Civilization -- literally, as in "life in cities" -- depends on our being able to care about or value, to some degree, more than the 150 monkeys we can track in our personal lives.

"In other words, our actions may change the big picture, but it's still just a picture and it doesn't matter what it's a picture of, except to us as individuals in whether or not we happen to like it."

Right, but it *does* matter to us, and that matters, because it matters to us. And we need for there to be a picture for us to exist in to look at it.

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Re: Philosophical Archetype Quiz

Postby Imp-Chan » February 26th, 2008, 6:16 pm

I think the crux of the argument is the question of responsibility. I'm in no way opposed to involving myself in the middle ground (seeing the big picture if anything makes that easier), but I'm not doing it because I feel I have a responsibility to do it or because I inherently value all the other monkeys, I'm doing it because I happen to want a specific result.

For example, take the question of "saving the planet." I believe that we're not really doing it for the planet, because the planet doesn't care what happens and the systems will run and change and so on no matter what we do. So we're really just trying to make the planet a nicer place for ourselves. The difference is that my father feels there's a responsibility for a "greater good" in saving the planet, and I feel there's no shame in saying I just happen to prefer that there be pretty trees and favorable ecosystems because it makes my life more pleasing. The same general set of actions result, it's just a question of why we engage in them.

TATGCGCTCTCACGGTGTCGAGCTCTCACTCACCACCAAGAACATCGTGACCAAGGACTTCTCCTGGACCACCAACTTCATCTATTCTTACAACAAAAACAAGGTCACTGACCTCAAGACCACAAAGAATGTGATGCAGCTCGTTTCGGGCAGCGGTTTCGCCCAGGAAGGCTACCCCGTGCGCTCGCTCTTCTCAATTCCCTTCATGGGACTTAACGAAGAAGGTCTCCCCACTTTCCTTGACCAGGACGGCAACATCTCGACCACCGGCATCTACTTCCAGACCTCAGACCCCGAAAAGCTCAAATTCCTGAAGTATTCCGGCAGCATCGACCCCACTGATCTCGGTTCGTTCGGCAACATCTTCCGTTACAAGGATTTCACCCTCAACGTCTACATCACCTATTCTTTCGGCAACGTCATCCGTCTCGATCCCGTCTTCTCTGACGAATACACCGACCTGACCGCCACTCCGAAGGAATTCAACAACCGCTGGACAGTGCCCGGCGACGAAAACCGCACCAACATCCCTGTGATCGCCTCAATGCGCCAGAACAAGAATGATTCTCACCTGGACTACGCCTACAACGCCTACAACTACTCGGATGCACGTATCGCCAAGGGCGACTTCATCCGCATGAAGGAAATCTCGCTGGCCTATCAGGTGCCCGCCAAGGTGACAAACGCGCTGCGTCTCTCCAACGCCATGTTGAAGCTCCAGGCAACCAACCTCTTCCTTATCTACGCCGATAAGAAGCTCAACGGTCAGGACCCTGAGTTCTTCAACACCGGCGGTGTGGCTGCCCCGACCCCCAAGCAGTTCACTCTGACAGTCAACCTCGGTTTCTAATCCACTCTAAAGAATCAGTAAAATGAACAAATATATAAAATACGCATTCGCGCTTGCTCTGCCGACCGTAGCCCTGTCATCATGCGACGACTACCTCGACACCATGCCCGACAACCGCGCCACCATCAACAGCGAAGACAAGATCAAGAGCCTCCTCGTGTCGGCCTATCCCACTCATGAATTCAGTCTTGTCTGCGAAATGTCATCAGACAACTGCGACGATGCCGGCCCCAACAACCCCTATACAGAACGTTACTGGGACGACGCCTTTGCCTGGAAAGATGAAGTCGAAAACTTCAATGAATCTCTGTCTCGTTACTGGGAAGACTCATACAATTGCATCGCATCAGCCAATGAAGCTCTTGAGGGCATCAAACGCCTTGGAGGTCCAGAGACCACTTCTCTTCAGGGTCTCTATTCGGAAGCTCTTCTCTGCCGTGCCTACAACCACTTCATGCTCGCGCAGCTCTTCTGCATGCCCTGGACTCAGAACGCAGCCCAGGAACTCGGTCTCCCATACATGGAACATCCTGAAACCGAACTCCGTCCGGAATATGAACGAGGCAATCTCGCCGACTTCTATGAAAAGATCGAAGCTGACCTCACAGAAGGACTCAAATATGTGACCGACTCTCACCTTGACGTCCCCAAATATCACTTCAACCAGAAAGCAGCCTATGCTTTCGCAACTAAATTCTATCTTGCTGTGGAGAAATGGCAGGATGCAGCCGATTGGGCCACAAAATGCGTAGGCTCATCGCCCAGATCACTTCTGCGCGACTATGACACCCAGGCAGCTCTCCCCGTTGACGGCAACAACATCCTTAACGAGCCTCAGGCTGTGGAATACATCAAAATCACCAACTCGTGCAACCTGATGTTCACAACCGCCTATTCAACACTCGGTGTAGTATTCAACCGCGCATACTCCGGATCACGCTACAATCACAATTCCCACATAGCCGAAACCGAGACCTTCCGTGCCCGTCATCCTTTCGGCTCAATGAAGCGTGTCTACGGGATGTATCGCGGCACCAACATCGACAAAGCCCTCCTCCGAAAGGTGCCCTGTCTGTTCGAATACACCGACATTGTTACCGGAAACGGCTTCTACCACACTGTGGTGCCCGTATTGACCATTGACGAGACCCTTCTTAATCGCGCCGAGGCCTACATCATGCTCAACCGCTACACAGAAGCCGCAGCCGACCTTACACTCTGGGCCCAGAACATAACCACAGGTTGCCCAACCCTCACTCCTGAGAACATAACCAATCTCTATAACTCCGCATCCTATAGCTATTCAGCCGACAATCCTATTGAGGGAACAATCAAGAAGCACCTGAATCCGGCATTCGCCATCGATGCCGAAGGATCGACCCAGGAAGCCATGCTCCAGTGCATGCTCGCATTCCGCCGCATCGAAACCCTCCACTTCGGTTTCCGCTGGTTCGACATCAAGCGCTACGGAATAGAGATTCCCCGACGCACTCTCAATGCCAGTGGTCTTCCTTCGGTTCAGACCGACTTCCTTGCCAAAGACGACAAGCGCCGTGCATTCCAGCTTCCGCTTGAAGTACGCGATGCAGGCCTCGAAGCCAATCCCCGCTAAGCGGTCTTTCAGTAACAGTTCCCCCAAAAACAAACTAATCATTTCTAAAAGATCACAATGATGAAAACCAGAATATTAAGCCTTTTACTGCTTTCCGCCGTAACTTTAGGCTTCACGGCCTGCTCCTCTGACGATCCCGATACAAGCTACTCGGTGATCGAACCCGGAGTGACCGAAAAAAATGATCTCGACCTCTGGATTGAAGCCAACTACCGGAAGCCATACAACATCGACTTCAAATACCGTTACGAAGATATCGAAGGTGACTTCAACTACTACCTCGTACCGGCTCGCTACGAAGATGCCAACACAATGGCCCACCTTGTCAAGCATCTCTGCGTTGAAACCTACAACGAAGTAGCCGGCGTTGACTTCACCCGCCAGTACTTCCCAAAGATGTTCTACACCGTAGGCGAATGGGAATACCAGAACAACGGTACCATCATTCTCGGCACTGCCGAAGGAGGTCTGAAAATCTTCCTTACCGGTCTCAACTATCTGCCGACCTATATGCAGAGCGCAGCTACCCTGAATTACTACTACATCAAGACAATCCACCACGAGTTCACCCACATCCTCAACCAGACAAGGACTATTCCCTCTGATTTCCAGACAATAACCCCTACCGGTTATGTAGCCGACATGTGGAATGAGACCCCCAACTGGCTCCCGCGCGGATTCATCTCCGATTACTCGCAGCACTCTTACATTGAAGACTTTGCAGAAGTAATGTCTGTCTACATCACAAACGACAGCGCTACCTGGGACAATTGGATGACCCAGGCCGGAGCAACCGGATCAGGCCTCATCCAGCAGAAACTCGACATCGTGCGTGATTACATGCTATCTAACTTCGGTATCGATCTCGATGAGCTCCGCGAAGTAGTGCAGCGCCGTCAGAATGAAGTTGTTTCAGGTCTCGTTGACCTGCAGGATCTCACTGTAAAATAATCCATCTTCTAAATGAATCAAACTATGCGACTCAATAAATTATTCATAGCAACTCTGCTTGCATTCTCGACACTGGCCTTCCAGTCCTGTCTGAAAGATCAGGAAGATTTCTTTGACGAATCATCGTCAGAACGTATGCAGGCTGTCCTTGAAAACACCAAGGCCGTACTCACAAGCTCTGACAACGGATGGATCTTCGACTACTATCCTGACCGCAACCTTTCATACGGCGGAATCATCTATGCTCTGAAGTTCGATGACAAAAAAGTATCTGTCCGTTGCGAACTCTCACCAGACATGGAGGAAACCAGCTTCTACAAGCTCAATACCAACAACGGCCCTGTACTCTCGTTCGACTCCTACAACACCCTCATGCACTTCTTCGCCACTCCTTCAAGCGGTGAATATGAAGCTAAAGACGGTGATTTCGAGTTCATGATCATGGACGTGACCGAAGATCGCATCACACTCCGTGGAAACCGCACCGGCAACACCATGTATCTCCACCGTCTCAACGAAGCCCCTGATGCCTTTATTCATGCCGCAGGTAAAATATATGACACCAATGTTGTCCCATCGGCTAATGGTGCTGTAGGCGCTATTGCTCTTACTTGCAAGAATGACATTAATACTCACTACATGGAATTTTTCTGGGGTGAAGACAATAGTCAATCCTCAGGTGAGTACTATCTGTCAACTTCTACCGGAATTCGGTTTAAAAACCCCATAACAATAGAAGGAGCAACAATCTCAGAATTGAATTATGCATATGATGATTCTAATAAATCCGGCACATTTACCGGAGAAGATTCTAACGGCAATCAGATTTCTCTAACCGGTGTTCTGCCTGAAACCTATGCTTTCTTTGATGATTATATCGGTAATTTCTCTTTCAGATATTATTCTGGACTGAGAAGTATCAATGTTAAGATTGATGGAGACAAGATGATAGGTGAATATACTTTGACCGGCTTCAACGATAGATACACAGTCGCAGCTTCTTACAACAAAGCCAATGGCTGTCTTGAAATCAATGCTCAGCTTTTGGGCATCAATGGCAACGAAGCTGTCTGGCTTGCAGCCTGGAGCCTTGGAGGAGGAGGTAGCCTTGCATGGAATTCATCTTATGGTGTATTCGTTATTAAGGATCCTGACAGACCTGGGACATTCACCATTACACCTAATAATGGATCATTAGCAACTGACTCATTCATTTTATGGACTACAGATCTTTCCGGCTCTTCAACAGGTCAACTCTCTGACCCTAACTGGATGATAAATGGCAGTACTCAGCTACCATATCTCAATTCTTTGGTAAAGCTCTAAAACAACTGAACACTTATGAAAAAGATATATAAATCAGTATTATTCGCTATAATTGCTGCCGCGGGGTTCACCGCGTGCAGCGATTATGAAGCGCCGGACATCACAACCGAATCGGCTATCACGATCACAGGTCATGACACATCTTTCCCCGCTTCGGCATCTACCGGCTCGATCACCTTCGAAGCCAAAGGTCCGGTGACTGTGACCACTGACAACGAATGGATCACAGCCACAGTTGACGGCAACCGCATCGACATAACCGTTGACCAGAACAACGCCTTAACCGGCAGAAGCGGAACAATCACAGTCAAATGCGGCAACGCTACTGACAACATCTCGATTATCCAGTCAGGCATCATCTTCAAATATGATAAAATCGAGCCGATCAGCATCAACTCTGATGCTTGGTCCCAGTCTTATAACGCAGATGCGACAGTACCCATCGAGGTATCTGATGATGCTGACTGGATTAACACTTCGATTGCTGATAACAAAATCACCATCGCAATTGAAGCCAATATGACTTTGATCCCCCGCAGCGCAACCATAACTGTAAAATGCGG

In a similar discussion about the micro/macro views, my sister told me she thought it was evil of me not to value the middle. I have yet to decide whether I think she could be right... not really believing in "evil" as opposed to "against my personal wishes and views of what would be best" does tend to leave me with a weak argument, maybe.